In high-profile cases in Sudan and Saudi Arabia, human rights advocates are protesting the threatened use of the death penalty against women for resisting oppression. In the Sudan, prosecutors are seeking to reinstate the death sentence against Noura Hussein (pictured), a teen girl forced into marriage who killed her abusive husband as he tried to rape her. The Saudi Arabian government is seeking the death penalty against Israa al-Ghomgham, an activist who has sought equal rights for Shiite Muslims. The two cases illustrate a worldwide pattern in the use of capital punishment against women who defy cultural gender norms. Hussein, now 19 years old, was forced into marriage at age 16. She fled the marriage, but was tricked into returning by her own family. When she refused to have sex with her husband, he enlisted several cousins to hold her down while he raped her. When he attempted to rape her again the next day, she stabbed him to death. Hussein's family turned her in to the authorities, and she was tried and sentenced to death in May 2018. After an international campaign on her behalf, a Sudanese court reduced Hussein's conviction to manslaughter, sentenced her to five years imprisonment, and fined her. State prosecutors are appealing the decision and seek to have her death sentence reinstated. Yasmeen Hassan of the human rights group Equality Now called the Sudan "an extremely patriarchal place [where] gender norms are very strongly enforced." She said Sudan permits arranged marriages for girls as young as age 10, "there's legal guardianship of men over women, women are told you have to walk a straight and narrow line and don't transgress." Amnesty International spokesperson Seif Magango called the use of the death penalty against Hussein "an intolerable act of cruelty." Condemning a girl for "killing her rapist husband in self-defence," she said, demonstrates the "failure of the authorities to tackle child marriage, forced marriage and marital rape." Hussein's family has fled their home, fearing reprisal from the victim's family. The victim's father told a Sudanese newspaper that, even if Hussein is executed, they will still seek revenge, because she killed a man, and women are not equal to men. Saudi Arabia, known for its oppression of women, has recently begun a crackdown on women's right's activists. While the Kingdom has often used the death penalty against political dissidents, trying them in terrorism courts notorious for the denial of due process, Human Rights Watch reports that al-Ghomgham is the first female activist to face execution for her human rights-related work. “Any execution is appalling," said Sarah Leah Whitson, Middle East director at Human Rights Watch, "but seeking the death penalty for activists like Israa al-Ghomgham, who are not even accused of violent behavior, is monstrous.” The organization warned that the action sets a "dangerous precedent for other women activists currently behind bars."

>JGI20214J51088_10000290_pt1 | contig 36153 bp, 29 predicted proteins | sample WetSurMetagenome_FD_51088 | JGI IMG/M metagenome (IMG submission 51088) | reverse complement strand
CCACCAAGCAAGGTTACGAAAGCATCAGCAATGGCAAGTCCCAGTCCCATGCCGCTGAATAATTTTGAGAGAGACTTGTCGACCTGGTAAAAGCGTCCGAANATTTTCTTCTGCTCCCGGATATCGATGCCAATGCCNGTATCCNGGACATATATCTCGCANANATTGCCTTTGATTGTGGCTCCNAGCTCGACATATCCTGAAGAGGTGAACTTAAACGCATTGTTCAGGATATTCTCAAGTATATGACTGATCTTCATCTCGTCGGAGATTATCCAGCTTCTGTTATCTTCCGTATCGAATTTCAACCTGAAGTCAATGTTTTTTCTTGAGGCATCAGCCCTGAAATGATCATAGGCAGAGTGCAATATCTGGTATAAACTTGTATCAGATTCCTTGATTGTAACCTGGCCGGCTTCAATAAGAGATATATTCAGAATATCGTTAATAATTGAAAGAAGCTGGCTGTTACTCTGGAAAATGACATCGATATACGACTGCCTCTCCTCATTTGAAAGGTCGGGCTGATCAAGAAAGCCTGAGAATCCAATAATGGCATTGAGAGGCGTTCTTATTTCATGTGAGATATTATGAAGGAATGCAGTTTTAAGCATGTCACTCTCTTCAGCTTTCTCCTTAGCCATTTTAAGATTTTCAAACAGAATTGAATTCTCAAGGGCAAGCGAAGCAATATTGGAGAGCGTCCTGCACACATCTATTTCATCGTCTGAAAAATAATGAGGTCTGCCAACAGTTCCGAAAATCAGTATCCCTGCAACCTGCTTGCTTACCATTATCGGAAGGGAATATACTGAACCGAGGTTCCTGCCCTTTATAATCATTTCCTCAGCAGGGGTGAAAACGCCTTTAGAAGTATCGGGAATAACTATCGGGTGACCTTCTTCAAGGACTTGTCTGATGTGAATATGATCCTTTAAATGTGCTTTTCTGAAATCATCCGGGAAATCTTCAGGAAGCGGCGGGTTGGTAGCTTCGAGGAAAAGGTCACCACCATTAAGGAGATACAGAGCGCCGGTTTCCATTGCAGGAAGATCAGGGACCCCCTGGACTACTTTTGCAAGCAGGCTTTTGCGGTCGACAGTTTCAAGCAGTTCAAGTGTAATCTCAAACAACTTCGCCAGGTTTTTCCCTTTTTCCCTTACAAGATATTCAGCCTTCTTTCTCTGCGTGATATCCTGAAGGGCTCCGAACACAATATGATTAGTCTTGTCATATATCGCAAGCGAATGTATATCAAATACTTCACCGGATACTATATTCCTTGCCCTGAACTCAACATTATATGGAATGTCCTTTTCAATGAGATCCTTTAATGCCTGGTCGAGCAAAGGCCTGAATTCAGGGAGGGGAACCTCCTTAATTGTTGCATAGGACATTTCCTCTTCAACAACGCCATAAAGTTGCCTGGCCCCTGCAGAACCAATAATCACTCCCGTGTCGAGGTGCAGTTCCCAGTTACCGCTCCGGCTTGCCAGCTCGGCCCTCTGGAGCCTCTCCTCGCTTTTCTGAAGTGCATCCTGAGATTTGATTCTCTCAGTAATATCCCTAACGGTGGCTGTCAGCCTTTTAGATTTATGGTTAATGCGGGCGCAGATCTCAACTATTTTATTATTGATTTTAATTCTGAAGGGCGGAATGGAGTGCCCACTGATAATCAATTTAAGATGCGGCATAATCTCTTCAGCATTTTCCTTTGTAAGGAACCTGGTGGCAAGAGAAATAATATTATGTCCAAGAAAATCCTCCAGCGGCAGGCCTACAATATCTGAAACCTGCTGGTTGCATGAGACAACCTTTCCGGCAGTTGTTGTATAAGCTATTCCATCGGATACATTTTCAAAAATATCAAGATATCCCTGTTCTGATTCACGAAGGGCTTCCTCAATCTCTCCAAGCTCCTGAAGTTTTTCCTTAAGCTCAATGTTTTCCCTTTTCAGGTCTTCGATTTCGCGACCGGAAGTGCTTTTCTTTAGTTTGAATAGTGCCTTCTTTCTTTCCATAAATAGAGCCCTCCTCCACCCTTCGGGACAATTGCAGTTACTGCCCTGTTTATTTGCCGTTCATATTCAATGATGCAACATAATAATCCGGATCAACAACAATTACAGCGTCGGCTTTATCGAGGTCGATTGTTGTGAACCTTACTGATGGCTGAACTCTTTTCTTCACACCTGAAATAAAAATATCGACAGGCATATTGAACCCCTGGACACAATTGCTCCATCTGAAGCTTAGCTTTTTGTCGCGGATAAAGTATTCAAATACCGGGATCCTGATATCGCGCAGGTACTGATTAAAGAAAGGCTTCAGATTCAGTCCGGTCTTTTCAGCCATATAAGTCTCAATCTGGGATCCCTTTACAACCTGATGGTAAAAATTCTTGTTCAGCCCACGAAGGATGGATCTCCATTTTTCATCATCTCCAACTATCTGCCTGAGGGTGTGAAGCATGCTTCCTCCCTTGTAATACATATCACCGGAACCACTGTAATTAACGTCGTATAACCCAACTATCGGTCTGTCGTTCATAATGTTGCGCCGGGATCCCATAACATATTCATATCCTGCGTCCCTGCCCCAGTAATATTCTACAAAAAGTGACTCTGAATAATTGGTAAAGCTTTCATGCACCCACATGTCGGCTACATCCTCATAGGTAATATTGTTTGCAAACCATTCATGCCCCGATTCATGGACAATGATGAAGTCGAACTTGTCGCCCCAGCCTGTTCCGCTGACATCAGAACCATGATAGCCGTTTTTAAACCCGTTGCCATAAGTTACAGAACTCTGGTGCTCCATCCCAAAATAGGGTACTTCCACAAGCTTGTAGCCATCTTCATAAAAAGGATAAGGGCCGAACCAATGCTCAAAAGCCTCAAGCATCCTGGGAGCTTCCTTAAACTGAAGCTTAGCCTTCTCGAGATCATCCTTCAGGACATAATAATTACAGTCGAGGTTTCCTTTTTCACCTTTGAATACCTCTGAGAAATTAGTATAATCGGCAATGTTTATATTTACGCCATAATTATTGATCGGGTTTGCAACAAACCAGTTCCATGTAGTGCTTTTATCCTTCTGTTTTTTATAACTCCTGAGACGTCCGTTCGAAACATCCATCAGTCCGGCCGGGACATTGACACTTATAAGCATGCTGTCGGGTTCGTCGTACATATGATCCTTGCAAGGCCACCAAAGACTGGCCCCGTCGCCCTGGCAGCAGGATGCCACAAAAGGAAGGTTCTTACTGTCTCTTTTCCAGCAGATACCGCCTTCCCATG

The pattern of executing women who break gender expectations has been identified and examined by death-penalty researchers. Dr. Mary Atwell, author of three books on capital punishment, explained: "[F]or the state to put somebody to death in our name, we have to see them as ‘other’ in some way ... and I think that’s even more true with a woman. You have to see her as not just doing things that are violent and cruel, but as particularly outside the expectations of what a woman should do.” That is why, she says, in cases in the U.S. in which women are sentenced to death and executed, prosecutors and the press "played up to a great extent" that "these were women who stepped outside the norms of gendered expectations."